Most small companies start with either a very small team, or just one person. As the company starts to grow, it will start to experience new pains or a desire to grow outside of the Entrepreneur's skill set. At this point the company can either slow down its current progress, and learn a new skill to handle the pain or grow to a new depth of understanding to tackle harder projects. But at some point, the company will have to hire something to do the job better than the founder, or simple to offload the work.
In today's service based economy, the entrepreneur doesn't have to hire an HR expert to help off load the burden. She can instead employ the services of a company like Gusto or KinHR to help move the load to a system that "makes it easy." Anytime I hear "make it easy" I know, and expect, to lose some flexibility as the system will attempt to hide some amount of complexity from me.
Types of Complexity to Hide
Some times we hire people or systems to hide the complexity from us. Maybe we don't care about the 1,000 ways you COULD solve the problem, we simply need the problem solved. I understand their are millions of ways you could handle filing your own taxes, each one having a different optimization that could benefit my business if I only understood each one. But, I'm not going to, and I simply don't care. I just want to pay my taxes, and not get taken to jail. So, like most people I hire the basic accountant and just have them do the basic work. Sometimes they will find an obvious deduction I can take, but most of the time I assume I'm getting the basic package.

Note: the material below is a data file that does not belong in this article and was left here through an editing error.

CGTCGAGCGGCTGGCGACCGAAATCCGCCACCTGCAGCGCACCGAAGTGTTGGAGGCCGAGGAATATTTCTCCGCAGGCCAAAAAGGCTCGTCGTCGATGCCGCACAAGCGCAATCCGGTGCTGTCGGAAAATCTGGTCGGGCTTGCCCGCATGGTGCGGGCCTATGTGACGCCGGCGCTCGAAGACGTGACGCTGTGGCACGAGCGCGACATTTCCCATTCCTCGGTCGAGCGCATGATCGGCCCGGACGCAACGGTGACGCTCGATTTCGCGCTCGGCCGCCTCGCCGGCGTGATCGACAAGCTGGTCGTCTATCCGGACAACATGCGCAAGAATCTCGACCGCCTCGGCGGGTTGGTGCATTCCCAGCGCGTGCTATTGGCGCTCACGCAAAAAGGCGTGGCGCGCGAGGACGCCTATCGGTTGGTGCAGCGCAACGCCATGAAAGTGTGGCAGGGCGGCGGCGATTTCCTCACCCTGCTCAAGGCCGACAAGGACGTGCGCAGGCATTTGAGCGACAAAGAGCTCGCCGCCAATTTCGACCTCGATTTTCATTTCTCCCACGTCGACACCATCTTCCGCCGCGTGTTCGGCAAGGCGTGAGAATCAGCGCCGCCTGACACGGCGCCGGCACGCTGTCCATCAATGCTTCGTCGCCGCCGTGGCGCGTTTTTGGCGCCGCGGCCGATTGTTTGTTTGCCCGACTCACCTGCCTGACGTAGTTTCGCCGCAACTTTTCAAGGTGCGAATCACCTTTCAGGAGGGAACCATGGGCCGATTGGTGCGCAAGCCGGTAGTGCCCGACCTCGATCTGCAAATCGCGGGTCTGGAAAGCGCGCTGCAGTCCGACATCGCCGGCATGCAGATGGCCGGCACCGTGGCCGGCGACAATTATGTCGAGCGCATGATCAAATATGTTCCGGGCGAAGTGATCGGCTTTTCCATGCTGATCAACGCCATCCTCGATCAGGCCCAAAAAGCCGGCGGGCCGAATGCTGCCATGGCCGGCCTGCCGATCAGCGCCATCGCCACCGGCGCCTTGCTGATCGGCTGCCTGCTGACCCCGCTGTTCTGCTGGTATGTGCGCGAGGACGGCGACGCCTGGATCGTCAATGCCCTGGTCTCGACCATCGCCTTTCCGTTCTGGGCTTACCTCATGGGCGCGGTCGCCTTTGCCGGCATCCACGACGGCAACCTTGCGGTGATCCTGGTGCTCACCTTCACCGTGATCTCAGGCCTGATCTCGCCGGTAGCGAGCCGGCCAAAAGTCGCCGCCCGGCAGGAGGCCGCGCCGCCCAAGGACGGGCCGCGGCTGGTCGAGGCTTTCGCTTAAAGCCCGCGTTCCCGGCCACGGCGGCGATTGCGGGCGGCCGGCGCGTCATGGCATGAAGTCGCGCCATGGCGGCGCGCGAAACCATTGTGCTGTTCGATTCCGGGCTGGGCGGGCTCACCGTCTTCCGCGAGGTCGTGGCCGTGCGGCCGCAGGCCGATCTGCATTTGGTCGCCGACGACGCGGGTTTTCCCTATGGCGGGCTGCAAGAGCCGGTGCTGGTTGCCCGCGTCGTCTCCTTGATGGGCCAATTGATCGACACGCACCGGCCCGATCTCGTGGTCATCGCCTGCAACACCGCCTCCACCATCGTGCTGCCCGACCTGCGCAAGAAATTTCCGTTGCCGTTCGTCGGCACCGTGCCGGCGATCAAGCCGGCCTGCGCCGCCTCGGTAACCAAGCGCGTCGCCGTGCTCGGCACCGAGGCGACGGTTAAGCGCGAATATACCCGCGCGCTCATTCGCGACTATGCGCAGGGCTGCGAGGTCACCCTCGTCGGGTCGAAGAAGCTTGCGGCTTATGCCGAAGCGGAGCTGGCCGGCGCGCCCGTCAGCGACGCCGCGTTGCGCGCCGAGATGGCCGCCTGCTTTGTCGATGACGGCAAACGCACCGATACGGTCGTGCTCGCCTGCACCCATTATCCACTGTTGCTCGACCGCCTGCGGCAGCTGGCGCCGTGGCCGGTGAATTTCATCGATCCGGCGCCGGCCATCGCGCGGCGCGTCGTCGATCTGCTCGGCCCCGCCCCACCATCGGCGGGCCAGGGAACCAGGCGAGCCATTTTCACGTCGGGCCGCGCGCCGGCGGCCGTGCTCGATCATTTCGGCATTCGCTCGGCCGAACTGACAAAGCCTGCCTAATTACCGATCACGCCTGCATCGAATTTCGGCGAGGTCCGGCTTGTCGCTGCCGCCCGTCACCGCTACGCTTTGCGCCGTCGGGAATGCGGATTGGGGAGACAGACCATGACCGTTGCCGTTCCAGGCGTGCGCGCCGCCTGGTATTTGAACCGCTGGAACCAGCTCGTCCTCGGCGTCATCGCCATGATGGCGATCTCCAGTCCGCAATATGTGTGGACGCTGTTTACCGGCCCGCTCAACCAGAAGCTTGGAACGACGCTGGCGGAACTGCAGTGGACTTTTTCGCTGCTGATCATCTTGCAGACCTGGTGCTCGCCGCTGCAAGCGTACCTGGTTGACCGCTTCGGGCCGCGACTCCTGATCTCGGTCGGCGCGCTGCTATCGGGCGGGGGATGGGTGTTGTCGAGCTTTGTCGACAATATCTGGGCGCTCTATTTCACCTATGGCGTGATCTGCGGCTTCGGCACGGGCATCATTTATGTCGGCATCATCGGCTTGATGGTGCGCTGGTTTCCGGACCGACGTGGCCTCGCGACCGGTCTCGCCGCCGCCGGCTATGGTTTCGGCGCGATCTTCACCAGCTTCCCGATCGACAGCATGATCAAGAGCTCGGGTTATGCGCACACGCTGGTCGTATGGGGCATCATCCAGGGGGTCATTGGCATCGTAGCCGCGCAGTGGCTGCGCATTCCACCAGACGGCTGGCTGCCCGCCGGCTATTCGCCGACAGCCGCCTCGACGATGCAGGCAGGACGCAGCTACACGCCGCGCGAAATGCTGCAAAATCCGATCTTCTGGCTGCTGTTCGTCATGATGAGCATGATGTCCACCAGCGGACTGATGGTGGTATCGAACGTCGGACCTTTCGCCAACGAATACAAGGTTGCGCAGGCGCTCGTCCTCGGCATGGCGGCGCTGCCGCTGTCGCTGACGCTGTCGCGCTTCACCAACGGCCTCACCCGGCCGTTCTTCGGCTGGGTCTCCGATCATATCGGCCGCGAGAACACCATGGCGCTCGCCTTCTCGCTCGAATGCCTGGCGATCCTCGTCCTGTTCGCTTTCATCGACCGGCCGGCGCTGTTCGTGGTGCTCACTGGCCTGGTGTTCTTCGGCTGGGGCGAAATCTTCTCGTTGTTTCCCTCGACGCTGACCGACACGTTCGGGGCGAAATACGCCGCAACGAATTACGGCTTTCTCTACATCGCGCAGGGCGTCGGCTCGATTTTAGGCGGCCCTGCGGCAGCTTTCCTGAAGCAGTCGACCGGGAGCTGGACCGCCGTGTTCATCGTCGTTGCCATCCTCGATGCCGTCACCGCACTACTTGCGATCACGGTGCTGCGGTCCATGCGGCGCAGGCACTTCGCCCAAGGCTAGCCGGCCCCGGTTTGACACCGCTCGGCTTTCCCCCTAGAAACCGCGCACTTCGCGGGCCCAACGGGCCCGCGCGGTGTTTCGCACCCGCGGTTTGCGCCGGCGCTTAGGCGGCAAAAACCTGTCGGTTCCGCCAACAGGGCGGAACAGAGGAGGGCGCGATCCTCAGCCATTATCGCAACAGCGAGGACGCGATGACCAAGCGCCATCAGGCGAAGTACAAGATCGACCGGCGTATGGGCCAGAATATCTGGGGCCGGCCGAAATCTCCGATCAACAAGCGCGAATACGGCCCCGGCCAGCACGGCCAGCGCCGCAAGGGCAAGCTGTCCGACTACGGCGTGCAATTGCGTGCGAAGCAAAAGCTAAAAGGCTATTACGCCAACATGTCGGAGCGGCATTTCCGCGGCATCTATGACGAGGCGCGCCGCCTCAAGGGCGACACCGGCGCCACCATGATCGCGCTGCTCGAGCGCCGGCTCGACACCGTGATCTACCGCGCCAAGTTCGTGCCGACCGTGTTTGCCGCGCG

Other times, we will hire someone or a service to help shield us from the shear volume of interactions we will have. Another early hire can be around "Customer Service", a way to shield the Entrepreneur from the volume of customer calls that will need to be answered as the company grows. While each individual call is typically very simple, handling the number of calls can drain you. This can get even worse if you need to maintain some kind of relationship understanding with these customers. A dedicated service like HubSpot or Salesforce can help keep the complexity down, and speed up the answering of quesitons, but someone still have to do all of the work.
So, why does this matter?
I find that taking a look at your organization this way can help reveal some things that might be interesting to the software engineer. Why does your company have the systems they have? Did the order of acquistion have an impact on other systems? If you are in a position of leadership and trying to understand where your company needs to move next, looking at the types of complexity you need to handle might help you choose a better system.
I also find it pretty interesting to understand where a company first started to grow its human head count. These are typically areas that the company finds more valuable than others. Employees after all are one of the most expensive resources in a company.
On the other side, where a company started to hire out services or software can be an interesting guide to the calcification of a company. Without adequate IT support, those systems can be running for years and experience no change. Everyone is too afraid to touch it, let alone change it. These are the areas that can be ripe for process improvement.